The short-lived “supergroup” BBM was basically the Cream reunion that Eric Clapton wasn’t interested in, so they subbed in Gary Moore. There had been a Cream get-together ahead of this and then a documented one a decade after – but this was, briefly, an exciting thing. Particularly because it arrived on the back of Moore’s blockbuster “Blooze!” albums Still Got The Blues and After Hours. And holy fuck I was a fan of those albums. Was. They and his god-awful ‘blues’ tone are dreadful reminders that taste is something you build on, accumulate – but as a gateway I’ll always have some lingering respect for the Still Got The Blues-era. It got me into a lot of the stuff that Moore was trying to pay tribute to.
So, this album – Around The Next Dream – was perfect-storm shit for me. I was obsessed with Clapton and Cream and I had learned a lot of the Cream songs on the drums so Ginger Baker was absolutely my hero. I was also a fan of Jack Bruce as bassist, singer and multi-instrumentalist. Cream was about all three parts, all three players pulling in the right direction, pulling so hard they pulled it apart.
I think the real reason I was into this – was because it existed.
And so I poured myself into it. I worked hard to find bits that I thought sounded like Cream, (like the I Feel Free–reminiscent BVs on Glory Days and, basically, whenever Ginger rode on the toms) and the highlight, undoubtedly, was album centrepiece, Why Does Love (Have To Go Wrong)
But none of that means it’s – at all – a good album. And the fact that it’s a crap album was just fine too! It was Ginger. And it was nearly Cream. And Jack Bruce sounded pretty amazing on Why Does Love – even if he was straining too hard on a lot of the other songs.
The Gary Moore songs sound like…Gary Moore songs. IE: Not very good. But there were moments where his guitar playing was enough of a substitute for EC. At the time anyway.
The best thing about this album is that I would go on to discover Ginger Baker’s solo albums and particularly the jazz album that followed this where he and Charlie Haden and Bill Frisell actually sounded more like Cream, albeit in an instrumental/jazz-setting than BBM ever did.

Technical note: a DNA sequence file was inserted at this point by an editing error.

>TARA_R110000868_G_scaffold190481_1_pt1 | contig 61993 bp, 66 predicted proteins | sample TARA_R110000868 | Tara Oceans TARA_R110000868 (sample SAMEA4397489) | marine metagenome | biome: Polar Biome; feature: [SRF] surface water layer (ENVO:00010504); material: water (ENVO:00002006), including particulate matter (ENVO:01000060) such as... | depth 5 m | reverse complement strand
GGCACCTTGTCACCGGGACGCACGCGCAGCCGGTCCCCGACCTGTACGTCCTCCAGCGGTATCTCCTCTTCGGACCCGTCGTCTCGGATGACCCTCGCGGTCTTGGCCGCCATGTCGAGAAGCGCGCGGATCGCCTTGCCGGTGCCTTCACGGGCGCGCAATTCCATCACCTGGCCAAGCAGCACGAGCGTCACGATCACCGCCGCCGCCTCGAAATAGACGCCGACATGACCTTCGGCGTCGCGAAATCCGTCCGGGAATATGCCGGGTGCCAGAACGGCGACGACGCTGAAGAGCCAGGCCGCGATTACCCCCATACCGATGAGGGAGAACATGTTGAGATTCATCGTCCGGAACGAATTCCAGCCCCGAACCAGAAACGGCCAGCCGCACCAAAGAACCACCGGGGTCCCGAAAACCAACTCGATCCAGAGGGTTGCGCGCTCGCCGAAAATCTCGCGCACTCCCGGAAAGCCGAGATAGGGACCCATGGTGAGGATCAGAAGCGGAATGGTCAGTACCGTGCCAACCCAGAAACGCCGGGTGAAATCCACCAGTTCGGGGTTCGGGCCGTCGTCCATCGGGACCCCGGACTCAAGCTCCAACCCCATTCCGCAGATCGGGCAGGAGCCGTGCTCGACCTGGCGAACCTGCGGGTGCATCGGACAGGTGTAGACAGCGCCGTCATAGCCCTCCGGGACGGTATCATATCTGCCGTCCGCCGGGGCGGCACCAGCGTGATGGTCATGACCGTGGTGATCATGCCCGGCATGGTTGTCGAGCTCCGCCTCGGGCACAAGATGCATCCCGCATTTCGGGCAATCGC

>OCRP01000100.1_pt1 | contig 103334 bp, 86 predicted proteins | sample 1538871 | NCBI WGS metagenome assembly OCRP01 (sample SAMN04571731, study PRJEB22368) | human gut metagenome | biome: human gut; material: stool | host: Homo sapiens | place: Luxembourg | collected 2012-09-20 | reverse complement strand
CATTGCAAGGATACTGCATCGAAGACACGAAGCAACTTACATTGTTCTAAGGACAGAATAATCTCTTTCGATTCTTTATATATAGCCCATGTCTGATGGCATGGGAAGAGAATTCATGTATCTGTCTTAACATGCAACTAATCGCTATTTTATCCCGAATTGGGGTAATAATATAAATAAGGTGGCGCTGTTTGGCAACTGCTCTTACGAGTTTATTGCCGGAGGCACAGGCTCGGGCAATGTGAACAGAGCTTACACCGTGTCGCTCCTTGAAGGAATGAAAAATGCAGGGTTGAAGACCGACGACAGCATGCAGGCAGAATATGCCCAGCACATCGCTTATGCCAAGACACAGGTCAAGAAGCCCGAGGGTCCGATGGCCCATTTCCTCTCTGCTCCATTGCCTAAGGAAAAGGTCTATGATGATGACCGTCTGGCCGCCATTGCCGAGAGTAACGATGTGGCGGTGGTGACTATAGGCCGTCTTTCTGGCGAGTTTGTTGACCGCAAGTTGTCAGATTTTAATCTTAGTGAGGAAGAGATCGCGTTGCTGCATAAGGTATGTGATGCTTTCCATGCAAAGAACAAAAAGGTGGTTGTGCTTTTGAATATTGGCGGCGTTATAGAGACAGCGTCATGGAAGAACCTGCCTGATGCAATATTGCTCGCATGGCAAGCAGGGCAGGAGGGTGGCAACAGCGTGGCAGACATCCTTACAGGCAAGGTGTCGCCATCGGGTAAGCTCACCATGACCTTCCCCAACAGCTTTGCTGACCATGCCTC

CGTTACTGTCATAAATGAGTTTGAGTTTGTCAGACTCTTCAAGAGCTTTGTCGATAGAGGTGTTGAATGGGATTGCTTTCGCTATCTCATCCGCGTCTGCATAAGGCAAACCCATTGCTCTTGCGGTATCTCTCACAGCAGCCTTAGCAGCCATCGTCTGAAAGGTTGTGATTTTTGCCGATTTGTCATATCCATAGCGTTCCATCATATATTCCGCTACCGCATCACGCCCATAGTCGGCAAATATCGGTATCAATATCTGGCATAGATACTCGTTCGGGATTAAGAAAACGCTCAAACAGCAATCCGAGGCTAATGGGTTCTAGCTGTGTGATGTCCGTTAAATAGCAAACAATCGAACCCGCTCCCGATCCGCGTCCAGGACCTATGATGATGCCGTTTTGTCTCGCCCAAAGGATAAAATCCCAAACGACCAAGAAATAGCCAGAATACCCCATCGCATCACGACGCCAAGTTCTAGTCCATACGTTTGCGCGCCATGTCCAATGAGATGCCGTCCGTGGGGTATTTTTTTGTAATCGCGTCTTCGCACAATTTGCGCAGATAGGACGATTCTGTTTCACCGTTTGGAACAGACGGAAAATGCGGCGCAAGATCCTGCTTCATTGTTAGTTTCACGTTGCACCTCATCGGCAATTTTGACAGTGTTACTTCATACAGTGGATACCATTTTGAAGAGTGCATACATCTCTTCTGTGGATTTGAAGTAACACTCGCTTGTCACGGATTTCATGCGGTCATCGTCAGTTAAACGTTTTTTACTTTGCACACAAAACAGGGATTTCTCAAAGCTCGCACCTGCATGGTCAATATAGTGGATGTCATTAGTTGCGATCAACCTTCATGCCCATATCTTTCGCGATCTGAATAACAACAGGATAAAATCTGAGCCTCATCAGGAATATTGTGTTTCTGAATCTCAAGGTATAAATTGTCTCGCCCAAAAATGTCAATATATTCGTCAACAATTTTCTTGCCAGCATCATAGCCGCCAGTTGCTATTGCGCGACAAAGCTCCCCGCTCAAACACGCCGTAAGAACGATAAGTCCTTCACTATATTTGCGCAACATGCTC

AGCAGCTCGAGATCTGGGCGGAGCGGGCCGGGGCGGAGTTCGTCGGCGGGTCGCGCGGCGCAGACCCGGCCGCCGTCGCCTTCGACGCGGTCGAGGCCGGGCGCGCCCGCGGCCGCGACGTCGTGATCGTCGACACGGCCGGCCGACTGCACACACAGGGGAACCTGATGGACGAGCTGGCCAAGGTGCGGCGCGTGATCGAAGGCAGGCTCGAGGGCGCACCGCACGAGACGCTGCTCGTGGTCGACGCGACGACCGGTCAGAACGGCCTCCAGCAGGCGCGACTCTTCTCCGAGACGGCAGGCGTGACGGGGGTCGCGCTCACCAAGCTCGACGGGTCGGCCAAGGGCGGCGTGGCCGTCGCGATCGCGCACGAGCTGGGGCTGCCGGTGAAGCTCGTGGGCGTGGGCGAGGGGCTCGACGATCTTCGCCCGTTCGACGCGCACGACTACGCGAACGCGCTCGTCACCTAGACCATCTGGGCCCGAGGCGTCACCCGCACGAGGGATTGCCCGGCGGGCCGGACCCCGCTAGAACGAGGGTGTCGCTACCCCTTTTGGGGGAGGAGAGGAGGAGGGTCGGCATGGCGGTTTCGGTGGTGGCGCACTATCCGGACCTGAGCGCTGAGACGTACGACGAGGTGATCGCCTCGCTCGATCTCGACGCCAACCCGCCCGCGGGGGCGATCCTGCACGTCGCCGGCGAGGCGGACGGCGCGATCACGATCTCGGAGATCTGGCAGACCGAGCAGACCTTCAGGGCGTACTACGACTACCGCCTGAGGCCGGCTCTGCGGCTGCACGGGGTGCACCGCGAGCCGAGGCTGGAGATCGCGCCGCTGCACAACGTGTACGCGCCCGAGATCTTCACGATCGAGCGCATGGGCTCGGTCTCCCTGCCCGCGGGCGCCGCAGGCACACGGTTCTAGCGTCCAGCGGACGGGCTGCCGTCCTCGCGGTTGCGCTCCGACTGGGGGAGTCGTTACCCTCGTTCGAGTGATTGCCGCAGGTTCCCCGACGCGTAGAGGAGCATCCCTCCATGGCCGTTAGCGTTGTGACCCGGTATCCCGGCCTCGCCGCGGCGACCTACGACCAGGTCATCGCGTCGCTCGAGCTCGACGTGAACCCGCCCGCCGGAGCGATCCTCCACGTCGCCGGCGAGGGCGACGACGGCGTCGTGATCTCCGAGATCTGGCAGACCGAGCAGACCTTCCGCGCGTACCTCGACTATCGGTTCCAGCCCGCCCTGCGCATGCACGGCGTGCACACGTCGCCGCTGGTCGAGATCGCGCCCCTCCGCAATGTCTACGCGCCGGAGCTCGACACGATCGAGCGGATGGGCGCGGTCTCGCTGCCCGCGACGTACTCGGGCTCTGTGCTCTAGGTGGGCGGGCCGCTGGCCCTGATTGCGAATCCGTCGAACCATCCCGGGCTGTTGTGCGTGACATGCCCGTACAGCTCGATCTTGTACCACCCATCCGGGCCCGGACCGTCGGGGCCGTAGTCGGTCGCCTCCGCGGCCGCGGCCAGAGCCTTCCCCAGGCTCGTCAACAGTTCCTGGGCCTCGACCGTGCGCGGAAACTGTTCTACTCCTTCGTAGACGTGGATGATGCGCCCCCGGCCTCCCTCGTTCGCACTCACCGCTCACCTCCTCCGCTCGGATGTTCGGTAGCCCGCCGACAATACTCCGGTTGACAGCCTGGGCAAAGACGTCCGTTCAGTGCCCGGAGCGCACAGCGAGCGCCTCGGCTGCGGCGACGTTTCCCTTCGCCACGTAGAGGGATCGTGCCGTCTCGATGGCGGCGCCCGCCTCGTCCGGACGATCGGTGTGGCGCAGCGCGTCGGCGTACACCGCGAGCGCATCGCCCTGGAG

And Clapton made a knockout return-to-his roots blues album around this time too – so he didn’t need the Cream-nostalgia it seemed.
BBM is a weird-as-fuck album actually. And I still want to think it’s brilliant, but it’s a classic 90s overly-long, made-for-the-CD-format album. And the Moore tunes really just sound like what he was doing on his paint-by-numbers blues-esque solo outings.
There is a beautiful drum-sound here though, so full, and Ginger does try some interesting things out, an odd time-signature swing here, the tribal thing that is his secret sauce of course and he’s almost not there at all on one of Gary Moore’s better blues offering on this album; Ginger playing with restraint even if Gary isn’t.
I used to be a completist. I’d follow the bands and artists and check out any and all guest appearances, side-projects, half-pie reunions etc. We get bitten by the bug. And we become collectors of a sort. And the BBM album is one of my reminders of that time. I listen to it now roughly every 4.5 years.
And that’s enough. More than enough. But there are moments during this album where my eyes light up. There’s a spark. I get the goosebumps even. I get excited by what I’m hearing. And then I turn to anything else featuring Ginger or Jack and absolutely nothing featuring Gary Moore. Lol.
Oh, and super cool cover too. That image is great. Perfect. Sometimes I think that’s the best bit of the album.